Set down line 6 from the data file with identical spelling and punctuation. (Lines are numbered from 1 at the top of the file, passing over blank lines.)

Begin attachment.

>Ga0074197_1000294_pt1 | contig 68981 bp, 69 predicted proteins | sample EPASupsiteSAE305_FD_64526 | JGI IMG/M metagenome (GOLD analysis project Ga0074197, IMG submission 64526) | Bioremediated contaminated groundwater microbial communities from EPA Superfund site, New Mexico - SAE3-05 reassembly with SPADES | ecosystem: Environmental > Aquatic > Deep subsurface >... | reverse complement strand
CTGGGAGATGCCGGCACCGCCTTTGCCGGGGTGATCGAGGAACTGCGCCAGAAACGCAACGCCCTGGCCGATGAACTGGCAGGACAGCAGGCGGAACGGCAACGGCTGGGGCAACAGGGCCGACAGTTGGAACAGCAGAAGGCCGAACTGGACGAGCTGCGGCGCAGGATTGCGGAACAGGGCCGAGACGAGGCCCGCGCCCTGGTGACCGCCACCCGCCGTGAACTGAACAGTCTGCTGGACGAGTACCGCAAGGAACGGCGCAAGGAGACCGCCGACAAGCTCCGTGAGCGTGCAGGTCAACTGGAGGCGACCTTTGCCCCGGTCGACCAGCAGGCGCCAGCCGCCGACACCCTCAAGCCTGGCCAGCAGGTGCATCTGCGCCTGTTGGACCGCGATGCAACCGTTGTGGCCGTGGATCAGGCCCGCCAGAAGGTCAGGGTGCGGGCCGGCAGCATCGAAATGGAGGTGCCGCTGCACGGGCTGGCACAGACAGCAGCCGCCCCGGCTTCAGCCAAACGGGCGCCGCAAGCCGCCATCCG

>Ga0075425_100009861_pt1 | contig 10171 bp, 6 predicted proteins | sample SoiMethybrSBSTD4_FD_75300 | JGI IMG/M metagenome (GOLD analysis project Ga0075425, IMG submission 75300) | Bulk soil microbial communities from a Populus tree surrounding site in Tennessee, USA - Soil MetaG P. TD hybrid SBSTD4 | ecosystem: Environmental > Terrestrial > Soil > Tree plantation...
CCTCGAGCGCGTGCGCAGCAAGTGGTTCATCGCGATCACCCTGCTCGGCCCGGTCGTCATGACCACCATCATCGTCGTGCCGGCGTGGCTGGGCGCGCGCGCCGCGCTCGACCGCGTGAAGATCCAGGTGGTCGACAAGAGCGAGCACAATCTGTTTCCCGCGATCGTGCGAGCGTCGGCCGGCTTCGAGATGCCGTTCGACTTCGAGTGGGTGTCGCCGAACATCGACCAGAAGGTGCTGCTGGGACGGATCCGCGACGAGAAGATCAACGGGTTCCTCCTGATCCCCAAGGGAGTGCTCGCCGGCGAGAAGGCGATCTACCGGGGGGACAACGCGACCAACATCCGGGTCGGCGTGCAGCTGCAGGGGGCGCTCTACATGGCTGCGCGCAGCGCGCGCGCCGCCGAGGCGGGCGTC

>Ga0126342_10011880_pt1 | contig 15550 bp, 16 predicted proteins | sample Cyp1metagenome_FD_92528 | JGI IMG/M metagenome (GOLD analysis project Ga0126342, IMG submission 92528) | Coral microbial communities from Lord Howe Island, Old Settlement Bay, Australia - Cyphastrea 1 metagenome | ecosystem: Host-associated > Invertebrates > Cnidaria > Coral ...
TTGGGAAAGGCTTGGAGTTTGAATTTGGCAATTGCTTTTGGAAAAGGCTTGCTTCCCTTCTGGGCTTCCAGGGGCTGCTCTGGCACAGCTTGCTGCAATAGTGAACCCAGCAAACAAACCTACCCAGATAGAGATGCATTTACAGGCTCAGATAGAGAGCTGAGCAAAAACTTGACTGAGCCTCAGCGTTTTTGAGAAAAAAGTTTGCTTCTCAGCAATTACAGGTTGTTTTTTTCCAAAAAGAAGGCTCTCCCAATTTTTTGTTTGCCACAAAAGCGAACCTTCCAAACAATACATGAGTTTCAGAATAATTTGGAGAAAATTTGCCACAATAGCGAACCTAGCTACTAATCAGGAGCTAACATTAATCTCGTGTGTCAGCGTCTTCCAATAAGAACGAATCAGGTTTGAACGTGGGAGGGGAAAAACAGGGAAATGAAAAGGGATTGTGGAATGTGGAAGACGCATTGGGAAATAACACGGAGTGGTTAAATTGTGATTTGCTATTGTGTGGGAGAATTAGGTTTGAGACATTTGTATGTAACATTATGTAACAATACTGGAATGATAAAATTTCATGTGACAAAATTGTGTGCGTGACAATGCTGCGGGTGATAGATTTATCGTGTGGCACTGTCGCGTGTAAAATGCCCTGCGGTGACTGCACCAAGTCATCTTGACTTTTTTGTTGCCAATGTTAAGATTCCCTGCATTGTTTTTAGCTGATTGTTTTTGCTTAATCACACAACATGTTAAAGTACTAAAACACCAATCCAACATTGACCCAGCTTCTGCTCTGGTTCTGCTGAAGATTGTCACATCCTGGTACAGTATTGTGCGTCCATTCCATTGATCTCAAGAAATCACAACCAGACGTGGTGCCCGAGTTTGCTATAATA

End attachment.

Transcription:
TTGGGAAAGGCTTGGAGTTTGAATTTGGCAATTGCTTTTGGAAAAGGCTTGCTTCCCTTCTGGGCTTCCAGGGGCTGCTCTGGCACAGCTTGCTGCAATAGTGAACCCAGCAAACAAACCTACCCAGATAGAGATGCATTTACAGGCTCAGATAGAGAGCTGAGCAAAAACTTGACTGAGCCTCAGCGTTTTTGAGAAAAAAGTTTGCTTCTCAGCAATTACAGGTTGTTTTTTTCCAAAAAGAAGGCTCTCCCAATTTTTTGTTTGCCACAAAAGCGAACCTTCCAAACAATACATGAGTTTCAGAATAATTTGGAGAAAATTTGCCACAATAGCGAACCTAGCTACTAATCAGGAGCTAACATTAATCTCGTGTGTCAGCGTCTTCCAATAAGAACGAATCAGGTTTGAACGTGGGAGGGGAAAAACAGGGAAATGAAAAGGGATTGTGGAATGTGGAAGACGCATTGGGAAATAACACGGAGTGGTTAAATTGTGATTTGCTATTGTGTGGGAGAATTAGGTTTGAGACATTTGTATGTAACATTATGTAACAATACTGGAATGATAAAATTTCATGTGACAAAATTGTGTGCGTGACAATGCTGCGGGTGATAGATTTATCGTGTGGCACTGTCGCGTGTAAAATGCCCTGCGGTGACTGCACCAAGTCATCTTGACTTTTTTGTTGCCAATGTTAAGATTCCCTGCATTGTTTTTAGCTGATTGTTTTTGCTTAATCACACAACATGTTAAAGTACTAAAACACCAATCCAACATTGACCCAGCTTCTGCTCTGGTTCTGCTGAAGATTGTCACATCCTGGTACAGTATTGTGCGTCCATTCCATTGATCTCAAGAAATCACAACCAGACGTGGTGCCCGAGTTTGCTATAATA